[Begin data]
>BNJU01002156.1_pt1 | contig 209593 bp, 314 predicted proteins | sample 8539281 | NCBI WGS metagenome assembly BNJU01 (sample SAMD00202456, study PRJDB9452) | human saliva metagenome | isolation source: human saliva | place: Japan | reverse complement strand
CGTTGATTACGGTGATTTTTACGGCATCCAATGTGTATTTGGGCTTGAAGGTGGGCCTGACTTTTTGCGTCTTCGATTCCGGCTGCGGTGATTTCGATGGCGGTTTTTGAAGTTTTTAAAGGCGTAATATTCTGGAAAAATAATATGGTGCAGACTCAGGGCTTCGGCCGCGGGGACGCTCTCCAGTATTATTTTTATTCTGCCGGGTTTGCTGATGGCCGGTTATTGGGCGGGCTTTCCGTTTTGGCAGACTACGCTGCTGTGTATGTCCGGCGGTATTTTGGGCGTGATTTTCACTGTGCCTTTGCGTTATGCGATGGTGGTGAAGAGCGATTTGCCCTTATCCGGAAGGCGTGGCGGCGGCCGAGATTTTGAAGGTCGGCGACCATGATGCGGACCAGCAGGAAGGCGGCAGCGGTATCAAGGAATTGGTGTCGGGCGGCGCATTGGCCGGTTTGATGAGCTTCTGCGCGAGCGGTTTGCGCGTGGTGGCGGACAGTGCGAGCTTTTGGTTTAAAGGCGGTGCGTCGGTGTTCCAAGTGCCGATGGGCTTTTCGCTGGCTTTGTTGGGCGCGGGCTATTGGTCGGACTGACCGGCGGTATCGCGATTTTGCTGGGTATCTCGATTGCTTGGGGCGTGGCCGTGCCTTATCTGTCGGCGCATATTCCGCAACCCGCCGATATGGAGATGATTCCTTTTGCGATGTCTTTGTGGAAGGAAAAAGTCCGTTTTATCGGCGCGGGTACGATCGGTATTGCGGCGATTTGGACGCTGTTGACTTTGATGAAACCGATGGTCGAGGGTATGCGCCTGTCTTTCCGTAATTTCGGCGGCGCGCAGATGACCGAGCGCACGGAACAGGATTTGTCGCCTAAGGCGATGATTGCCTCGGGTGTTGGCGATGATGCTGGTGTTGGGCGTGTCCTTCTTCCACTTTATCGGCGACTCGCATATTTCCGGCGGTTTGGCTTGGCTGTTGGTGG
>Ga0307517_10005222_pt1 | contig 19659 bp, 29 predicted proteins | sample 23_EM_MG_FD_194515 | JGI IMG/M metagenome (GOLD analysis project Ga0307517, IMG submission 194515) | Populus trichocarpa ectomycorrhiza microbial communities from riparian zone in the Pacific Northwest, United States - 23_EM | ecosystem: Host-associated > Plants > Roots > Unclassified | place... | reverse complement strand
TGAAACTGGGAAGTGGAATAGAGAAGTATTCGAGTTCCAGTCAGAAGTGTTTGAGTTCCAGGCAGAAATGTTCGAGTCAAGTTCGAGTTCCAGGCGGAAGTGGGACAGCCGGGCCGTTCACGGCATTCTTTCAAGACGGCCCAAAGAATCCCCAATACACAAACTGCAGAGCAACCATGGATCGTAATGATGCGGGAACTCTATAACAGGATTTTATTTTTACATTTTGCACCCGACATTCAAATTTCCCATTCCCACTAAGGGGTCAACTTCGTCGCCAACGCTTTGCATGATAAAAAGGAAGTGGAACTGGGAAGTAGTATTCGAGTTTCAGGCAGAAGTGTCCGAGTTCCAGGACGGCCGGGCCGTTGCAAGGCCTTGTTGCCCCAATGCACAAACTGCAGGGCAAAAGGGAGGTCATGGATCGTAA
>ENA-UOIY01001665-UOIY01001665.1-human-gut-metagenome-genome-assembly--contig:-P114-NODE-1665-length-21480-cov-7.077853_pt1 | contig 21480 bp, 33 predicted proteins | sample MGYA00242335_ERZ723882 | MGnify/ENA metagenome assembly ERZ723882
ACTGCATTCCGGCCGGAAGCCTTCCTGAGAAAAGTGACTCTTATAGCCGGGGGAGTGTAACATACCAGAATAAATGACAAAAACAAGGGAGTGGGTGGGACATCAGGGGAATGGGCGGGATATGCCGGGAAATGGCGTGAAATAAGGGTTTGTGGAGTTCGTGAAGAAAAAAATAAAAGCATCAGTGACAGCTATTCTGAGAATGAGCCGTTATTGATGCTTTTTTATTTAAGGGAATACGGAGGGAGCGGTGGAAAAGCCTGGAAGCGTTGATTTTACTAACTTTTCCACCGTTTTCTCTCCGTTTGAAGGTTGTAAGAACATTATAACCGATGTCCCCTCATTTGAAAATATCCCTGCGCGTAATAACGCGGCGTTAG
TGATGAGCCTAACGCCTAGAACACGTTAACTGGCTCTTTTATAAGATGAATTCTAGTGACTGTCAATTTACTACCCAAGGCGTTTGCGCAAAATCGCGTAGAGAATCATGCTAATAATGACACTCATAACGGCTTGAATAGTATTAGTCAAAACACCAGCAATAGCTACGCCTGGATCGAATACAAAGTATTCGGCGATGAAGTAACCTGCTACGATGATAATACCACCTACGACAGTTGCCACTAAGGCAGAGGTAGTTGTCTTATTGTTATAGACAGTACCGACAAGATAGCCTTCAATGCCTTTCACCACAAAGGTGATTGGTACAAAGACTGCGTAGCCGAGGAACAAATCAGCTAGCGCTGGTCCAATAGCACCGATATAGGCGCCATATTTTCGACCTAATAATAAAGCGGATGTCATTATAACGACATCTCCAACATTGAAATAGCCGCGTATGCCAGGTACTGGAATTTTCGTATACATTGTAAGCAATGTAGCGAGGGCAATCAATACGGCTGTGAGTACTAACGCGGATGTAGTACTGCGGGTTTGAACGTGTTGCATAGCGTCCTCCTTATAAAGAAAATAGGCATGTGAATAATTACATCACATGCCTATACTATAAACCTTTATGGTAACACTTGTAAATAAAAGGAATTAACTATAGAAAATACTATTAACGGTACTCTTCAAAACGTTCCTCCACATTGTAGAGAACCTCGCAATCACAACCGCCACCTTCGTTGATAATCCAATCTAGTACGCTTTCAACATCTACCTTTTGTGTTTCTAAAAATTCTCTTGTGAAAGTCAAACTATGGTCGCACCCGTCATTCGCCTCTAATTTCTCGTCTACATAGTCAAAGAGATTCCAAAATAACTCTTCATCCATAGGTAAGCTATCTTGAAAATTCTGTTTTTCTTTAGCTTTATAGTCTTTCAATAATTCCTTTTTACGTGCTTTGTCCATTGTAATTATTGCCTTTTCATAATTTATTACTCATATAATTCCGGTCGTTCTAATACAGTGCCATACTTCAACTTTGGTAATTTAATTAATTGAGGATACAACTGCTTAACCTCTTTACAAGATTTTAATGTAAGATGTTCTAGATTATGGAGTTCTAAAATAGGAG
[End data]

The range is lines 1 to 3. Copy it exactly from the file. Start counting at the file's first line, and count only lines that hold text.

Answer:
>BNJU01002156.1_pt1 | contig 209593 bp, 314 predicted proteins | sample 8539281 | NCBI WGS metagenome assembly BNJU01 (sample SAMD00202456, study PRJDB9452) | human saliva metagenome | isolation source: human saliva | place: Japan | reverse complement strand
CGTTGATTACGGTGATTTTTACGGCATCCAATGTGTATTTGGGCTTGAAGGTGGGCCTGACTTTTTGCGTCTTCGATTCCGGCTGCGGTGATTTCGATGGCGGTTTTTGAAGTTTTTAAAGGCGTAATATTCTGGAAAAATAATATGGTGCAGACTCAGGGCTTCGGCCGCGGGGACGCTCTCCAGTATTATTTTTATTCTGCCGGGTTTGCTGATGGCCGGTTATTGGGCGGGCTTTCCGTTTTGGCAGACTACGCTGCTGTGTATGTCCGGCGGTATTTTGGGCGTGATTTTCACTGTGCCTTTGCGTTATGCGATGGTGGTGAAGAGCGATTTGCCCTTATCCGGAAGGCGTGGCGGCGGCCGAGATTTTGAAGGTCGGCGACCATGATGCGGACCAGCAGGAAGGCGGCAGCGGTATCAAGGAATTGGTGTCGGGCGGCGCATTGGCCGGTTTGATGAGCTTCTGCGCGAGCGGTTTGCGCGTGGTGGCGGACAGTGCGAGCTTTTGGTTTAAAGGCGGTGCGTCGGTGTTCCAAGTGCCGATGGGCTTTTCGCTGGCTTTGTTGGGCGCGGGCTATTGGTCGGACTGACCGGCGGTATCGCGATTTTGCTGGGTATCTCGATTGCTTGGGGCGTGGCCGTGCCTTATCTGTCGGCGCATATTCCGCAACCCGCCGATATGGAGATGATTCCTTTTGCGATGTCTTTGTGGAAGGAAAAAGTCCGTTTTATCGGCGCGGGTACGATCGGTATTGCGGCGATTTGGACGCTGTTGACTTTGATGAAACCGATGGTCGAGGGTATGCGCCTGTCTTTCCGTAATTTCGGCGGCGCGCAGATGACCGAGCGCACGGAACAGGATTTGTCGCCTAAGGCGATGATTGCCTCGGGTGTTGGCGATGATGCTGGTGTTGGGCGTGTCCTTCTTCCACTTTATCGGCGACTCGCATATTTCCGGCGGTTTGGCTTGGCTGTTGGTGG
>Ga0307517_10005222_pt1 | contig 19659 bp, 29 predicted proteins | sample 23_EM_MG_FD_194515 | JGI IMG/M metagenome (GOLD analysis project Ga0307517, IMG submission 194515) | Populus trichocarpa ectomycorrhiza microbial communities from riparian zone in the Pacific Northwest, United States - 23_EM | ecosystem: Host-associated > Plants > Roots > Unclassified | place... | reverse complement strand